Aspirin Use to Prevent Preeclampsia (PE):
Several clinical studies have reported that aspirin treatment of women at high risk for PE reduces the risk of developing the disease by approximately 10% to 23%. In addition, for women at high risk for PE, aspirin treatment reduces the risk of preterm birth and intrauterine growth restriction (IUGR). Moreover, recent practice guidelines from the US Preventive Services Task Force (USPSTF) and the American College of Obstetricians and Gynecologists (ACOG) recommend the use of low-dose aspirin (81mg/day) after 12 weeks of pregnancy in women at high risk of PE.
Women are considered to be at high-risk for PE if one or more of the following risk factors are present:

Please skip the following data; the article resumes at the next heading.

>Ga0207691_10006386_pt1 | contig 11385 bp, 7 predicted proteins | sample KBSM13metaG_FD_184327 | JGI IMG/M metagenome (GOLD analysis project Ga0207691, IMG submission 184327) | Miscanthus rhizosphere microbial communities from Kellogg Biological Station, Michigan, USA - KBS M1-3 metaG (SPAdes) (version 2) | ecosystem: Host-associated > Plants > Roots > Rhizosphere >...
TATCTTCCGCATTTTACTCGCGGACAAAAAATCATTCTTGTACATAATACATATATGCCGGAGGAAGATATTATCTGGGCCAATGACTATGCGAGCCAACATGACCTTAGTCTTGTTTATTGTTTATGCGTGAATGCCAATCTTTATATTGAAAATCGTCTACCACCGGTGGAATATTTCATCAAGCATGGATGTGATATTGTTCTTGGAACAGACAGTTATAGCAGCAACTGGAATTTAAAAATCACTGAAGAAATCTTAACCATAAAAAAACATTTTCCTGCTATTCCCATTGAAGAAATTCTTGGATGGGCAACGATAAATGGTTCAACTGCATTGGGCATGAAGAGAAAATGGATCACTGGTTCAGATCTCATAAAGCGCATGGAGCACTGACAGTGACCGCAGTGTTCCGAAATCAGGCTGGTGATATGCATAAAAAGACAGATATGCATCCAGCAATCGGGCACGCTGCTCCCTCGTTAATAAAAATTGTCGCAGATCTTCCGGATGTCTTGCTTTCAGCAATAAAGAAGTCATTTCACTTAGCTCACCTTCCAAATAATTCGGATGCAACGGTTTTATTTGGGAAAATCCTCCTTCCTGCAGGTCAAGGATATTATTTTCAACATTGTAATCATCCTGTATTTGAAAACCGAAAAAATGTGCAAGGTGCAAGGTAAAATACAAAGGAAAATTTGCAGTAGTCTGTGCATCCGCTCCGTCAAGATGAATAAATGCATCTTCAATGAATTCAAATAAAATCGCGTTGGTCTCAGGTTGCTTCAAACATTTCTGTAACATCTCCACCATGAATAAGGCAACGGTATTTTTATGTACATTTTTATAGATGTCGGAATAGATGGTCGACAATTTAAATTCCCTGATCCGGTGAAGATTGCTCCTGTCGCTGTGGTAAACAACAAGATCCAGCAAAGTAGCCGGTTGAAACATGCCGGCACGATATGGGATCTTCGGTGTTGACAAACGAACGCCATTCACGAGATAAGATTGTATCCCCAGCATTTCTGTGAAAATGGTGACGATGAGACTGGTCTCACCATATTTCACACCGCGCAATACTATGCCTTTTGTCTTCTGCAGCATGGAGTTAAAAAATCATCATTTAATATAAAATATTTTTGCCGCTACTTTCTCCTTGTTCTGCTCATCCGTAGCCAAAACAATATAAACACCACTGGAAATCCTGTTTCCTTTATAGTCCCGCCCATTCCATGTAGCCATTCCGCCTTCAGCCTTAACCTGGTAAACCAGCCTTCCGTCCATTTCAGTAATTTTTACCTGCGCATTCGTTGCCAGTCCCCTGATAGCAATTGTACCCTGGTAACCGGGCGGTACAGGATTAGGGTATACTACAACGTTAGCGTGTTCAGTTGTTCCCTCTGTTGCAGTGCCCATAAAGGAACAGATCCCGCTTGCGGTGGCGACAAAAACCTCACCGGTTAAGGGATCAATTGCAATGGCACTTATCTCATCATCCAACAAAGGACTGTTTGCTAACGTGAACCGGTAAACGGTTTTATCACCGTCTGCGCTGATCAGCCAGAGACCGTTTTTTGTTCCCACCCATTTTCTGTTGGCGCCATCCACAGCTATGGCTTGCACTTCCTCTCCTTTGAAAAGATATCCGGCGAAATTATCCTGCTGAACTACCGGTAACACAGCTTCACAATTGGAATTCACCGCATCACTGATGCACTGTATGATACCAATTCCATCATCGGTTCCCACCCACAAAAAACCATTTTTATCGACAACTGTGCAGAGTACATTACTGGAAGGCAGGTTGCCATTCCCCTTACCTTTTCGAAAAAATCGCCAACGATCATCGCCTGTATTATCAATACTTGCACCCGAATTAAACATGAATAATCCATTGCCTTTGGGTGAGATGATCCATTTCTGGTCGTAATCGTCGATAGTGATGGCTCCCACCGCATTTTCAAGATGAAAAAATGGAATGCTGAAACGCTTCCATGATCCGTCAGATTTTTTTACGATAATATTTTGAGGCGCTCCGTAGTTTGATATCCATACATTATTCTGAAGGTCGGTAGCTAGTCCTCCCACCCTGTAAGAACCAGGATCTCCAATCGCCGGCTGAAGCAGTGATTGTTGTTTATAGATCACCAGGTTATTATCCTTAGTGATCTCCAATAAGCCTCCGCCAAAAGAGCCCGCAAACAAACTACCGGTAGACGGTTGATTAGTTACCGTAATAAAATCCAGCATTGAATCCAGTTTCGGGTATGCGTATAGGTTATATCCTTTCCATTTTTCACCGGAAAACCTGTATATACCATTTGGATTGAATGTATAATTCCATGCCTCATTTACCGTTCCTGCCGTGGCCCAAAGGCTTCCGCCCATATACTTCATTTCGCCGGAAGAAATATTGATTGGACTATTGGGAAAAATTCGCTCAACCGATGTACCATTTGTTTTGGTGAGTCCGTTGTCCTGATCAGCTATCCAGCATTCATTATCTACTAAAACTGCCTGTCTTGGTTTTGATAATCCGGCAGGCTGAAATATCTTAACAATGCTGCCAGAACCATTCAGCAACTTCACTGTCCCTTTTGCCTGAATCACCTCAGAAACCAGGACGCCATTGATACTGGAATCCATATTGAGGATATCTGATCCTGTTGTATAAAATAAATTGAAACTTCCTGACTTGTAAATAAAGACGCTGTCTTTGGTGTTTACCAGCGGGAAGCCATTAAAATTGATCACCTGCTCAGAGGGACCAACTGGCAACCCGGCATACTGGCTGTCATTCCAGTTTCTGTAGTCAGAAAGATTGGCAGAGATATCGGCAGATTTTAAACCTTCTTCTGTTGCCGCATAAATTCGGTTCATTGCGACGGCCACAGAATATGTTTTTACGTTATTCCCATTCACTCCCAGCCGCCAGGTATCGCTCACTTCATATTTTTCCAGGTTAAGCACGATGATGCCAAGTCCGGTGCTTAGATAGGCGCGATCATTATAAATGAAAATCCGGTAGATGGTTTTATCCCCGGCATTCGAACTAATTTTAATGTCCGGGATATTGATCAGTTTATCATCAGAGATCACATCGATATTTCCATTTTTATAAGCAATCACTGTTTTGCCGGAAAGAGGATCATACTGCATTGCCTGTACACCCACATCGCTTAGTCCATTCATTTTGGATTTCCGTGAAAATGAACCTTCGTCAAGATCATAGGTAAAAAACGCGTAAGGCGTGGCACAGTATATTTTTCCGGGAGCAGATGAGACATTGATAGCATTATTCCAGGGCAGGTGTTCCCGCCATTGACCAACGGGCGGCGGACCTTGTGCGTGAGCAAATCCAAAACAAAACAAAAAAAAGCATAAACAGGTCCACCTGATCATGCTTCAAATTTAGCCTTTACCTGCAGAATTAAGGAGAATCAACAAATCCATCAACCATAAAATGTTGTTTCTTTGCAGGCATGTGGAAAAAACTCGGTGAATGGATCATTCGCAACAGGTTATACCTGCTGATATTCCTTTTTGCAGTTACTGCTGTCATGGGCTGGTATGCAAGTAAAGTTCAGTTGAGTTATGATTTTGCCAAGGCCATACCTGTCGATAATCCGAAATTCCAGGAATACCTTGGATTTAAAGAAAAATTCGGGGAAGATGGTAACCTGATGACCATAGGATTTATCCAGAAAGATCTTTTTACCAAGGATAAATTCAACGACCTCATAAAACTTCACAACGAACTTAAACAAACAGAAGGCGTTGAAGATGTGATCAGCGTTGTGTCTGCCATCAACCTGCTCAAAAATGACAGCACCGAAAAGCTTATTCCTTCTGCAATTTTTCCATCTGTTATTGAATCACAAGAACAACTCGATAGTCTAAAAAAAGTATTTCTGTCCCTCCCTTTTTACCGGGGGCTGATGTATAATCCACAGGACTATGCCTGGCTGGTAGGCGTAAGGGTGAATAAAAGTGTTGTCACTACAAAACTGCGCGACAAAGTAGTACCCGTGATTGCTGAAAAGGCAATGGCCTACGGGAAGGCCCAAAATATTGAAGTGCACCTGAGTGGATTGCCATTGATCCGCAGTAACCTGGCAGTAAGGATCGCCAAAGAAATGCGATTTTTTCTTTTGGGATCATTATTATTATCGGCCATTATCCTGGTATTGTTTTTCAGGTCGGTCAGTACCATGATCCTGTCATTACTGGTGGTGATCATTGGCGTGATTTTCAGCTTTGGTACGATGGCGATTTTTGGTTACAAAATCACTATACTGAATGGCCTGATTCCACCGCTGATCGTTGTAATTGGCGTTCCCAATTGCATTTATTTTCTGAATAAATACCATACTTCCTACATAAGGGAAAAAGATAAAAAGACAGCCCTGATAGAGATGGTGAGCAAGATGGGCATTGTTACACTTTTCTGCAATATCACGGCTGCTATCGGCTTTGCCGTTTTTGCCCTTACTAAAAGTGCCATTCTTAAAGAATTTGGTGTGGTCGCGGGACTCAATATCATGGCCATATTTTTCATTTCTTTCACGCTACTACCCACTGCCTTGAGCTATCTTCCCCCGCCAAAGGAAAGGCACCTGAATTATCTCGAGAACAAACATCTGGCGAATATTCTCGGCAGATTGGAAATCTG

- History of preeclampsia, especially if accompanied by a poor outcome
- Multifetal gestation (pregnant with more than one baby)
- Chronic hypertension (high blood pressure)
- Diabetes (Type 1 or Type 2)
- Kidney disease
- Autoimmune disease
It is important to note the following when considering the use of low dose aspirin during pregnancy:
- Although studies tend to suggest that low-dose aspirin treatment may reduce the risk of PE in women at high risk of the disease, the magnitude of the effect is difficult to define with precision.
- Studies have suggested that low-dose aspirin treatment was associated with no significant perinatal or maternal harm, however, one cannot rule out a rare harm associated with the use of aspirin.
- The main audience for the use of aspirin is women with the above-mentioned risk factors. In addition, taking aspirin does not necessarily guarantee that a pregnant woman will not develop preeclampsia.
- One should not start an aspirin regimen without first discussing it with their healthcare provider.